Naturalization is the process of obtaining United States (U.S.) Citizenship. One can obtain naturalization automatically, by operation of law, or through a process of affirmative application through USCIS.
Individuals who are born in the U.S. are automatically citizens upon birth. There are limited exceptions for those who are born to foreign heads of state or on foreign vessels in U.S. waters.
In addition, certain individuals born abroad to a U.S. citizen parent or parents may be citizens at birth. The rules for automatic citizenship for those who are born abroad are extremely complicated and vary depending upon the year in which the individual seeking citizenship was born. If you were born abroad to a U.S. citizen parent or parents, contact Attorney Joseph A. Connell, Sr. about your eligibility for automatic citizenship.
Children born outside the U.S. who have not acquired citizenship at birth may still derive citizenship when one or both parents naturalize.
Under current law, a child derives citizenship if one parent is a U.S. citizen by birth or naturalization, and the child is under 18, is a lawful permanent resident, and is residing in the U.S. in the legal and physical custody of the U.S. citizen parent. Stepchildren do not qualify under these provisions.
Members of the Armed Forces are allowed to naturalize under liberalized rules. To qualify the applicant must have served honorably for three years in any branch of the U.S. Armed Forces.
If the application is filed within 6 months of honorable discharge, the applicant must meet the following criteria:
- Must be lawfully admitted to the U.S. for permanent residence before the application is filed; and
- Must not have been discharged under less than honorable conditions.
There are no physical presence or residence requirements. There is no requirement to show good moral character for any particular period of time.
If the application is not filed within six months of honorable discharge, the applicant must show, in addition to the above:
- Five years of residence, however military service during the preceding five years shall be considered as residence and physical presence.
If the applicant served during a war or period of military hostilities, there are even more relaxed requirements. The applicant must demonstrate:
- That he or she served during a designated period of war or hostility;
- That he or she was an alien or national during the time of active service;
- That he or she was discharged honorably; and
- That he or she must have been enlisted in the U.S. or a U.S. territory or have been lawfully admitted to permanent residence.
There is no residency or physical presence requirement and the good moral character requirement is “at least one year.”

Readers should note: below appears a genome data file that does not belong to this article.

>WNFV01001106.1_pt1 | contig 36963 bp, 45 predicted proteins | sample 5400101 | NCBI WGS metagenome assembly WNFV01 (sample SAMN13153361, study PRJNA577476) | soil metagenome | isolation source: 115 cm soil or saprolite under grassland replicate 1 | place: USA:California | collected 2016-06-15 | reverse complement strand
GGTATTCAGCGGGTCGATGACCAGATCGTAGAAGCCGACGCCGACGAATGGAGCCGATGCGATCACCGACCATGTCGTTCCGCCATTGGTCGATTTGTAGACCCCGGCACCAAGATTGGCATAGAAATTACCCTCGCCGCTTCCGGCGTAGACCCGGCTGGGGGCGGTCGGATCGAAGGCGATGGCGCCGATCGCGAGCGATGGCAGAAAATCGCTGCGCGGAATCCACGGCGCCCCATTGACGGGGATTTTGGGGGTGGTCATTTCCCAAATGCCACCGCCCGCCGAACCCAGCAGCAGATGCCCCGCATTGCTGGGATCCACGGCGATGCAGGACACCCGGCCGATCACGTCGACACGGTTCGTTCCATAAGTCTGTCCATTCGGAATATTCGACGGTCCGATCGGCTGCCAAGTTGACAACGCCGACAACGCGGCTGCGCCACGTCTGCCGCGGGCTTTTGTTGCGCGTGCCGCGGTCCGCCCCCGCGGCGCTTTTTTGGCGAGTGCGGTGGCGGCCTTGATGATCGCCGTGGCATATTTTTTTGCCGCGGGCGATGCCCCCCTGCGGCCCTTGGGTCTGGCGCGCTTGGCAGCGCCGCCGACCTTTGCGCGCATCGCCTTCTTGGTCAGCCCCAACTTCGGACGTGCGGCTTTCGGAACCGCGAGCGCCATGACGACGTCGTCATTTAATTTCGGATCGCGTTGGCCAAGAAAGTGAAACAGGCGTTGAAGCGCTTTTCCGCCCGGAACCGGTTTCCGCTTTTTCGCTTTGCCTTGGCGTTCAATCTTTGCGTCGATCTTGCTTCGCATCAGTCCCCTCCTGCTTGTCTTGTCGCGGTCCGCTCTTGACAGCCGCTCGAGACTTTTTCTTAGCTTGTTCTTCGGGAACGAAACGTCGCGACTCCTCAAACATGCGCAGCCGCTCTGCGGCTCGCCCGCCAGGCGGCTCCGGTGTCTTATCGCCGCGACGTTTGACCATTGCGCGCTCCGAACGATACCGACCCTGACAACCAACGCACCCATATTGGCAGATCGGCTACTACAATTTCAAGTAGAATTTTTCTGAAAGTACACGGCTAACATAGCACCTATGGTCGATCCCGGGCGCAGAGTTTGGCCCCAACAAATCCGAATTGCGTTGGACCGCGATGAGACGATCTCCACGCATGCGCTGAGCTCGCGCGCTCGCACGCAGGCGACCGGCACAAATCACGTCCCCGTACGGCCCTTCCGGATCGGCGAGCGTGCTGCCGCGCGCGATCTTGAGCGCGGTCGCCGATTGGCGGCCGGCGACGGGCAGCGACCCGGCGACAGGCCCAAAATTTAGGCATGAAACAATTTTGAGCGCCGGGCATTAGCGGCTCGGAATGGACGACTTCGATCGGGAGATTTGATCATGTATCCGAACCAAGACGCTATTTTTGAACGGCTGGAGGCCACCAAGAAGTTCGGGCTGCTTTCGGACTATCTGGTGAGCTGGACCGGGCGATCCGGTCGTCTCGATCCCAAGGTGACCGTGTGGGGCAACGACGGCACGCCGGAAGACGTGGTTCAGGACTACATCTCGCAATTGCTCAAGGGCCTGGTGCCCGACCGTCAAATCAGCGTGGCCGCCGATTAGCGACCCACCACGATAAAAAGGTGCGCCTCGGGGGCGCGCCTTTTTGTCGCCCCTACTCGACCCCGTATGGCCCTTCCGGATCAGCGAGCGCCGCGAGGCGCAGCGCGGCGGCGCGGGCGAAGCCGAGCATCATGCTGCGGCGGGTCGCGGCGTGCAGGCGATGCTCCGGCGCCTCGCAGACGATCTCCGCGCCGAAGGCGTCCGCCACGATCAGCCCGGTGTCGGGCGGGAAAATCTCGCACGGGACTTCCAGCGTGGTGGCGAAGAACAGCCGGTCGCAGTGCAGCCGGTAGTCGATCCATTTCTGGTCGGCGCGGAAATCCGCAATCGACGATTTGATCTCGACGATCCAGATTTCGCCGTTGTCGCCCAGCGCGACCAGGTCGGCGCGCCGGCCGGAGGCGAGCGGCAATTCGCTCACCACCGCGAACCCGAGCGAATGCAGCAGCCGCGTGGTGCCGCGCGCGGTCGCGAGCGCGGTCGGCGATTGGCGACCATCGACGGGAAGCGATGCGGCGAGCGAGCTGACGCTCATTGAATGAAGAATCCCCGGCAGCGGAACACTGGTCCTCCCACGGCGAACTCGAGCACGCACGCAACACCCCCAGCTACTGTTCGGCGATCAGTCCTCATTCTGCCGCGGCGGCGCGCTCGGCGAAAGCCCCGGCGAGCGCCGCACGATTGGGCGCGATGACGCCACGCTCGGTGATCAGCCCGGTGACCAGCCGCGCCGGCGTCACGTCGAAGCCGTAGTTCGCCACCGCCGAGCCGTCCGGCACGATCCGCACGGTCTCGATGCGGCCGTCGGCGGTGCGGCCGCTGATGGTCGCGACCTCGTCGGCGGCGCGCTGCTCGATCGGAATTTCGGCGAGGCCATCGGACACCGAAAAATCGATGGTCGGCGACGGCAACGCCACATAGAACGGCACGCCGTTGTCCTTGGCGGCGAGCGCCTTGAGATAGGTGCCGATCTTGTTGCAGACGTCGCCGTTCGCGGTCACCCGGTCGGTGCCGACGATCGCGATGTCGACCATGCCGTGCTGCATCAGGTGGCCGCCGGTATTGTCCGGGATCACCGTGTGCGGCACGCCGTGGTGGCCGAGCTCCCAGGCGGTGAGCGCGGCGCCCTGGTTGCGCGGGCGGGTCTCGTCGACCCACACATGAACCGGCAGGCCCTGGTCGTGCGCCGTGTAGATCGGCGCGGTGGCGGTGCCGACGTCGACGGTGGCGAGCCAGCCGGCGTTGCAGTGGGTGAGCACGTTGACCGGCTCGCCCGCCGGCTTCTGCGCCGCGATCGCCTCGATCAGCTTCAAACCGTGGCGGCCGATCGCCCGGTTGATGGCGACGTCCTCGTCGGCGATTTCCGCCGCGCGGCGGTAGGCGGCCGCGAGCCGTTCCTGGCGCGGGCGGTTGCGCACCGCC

All individuals applying for citizenship through an affirmative application for naturalization must be at least 18 years old. In addition, applicants must satisfy the following criteria:
- Have continuously resided in the U.S. for five years after becoming a permanent resident (three years if married to a U.S. citizen);
- At least half of the permanent residency time must have been spent physically in the U.S.;
- Must have lived for at least three months in the jurisdiction where the application will be filed;
- Must demonstrate good moral character for the entire period of residence required (5 or 3 years), and an attachment to the principles embodied in the U.S. Constitution; and
- Must possess basic English skills and knowledge of the history and government of the U.S.
Certain individuals are not eligible for citizenship even if they have met the above requirements. These include people who have held certain ideological beliefs and people who have deserted the U.S. military. While criminal offenses do not of themselves preclude a person from being naturalized, people with aggravated felony convictions after 1989 are unable to show good moral character.
For a person to become a U.S. Citizen, he or she must prove “attachment” to the principles of the U.S. and the U.S. Constitution. To do so, applicants must take the oath of allegiance, which states in part, “that I absolutely and entirely renounce and abjure all allegiance and fidelity to any foreign prince, potentate, state or sovereignty, of whom or to which I have heretofore been a subject or a citizen.”
Although the U.S. government does not encourage dual citizenship, it continues to tolerate dual citizenship. The reason for this is that the U.S. government has an obligation under international law to recognize the laws of foreign states within their own territory. This means that if another country continues to treat one of its citizens as a citizen, despite his or her later acquisition of U.S. citizenship, the U.S. must respect that decision of the foreign state. Each country is free to determine how it will treat an individual who is a citizen of both that country and the U.S. For this reason, it is very important to check the laws of the foreign country to see if the foreign country recognizes dual citizenship, and what effect an oath of allegiance to the U.S. will have upon citizenship in the other country. Most of the world’s countries do not recognize dual citizenship, although there are many exceptions.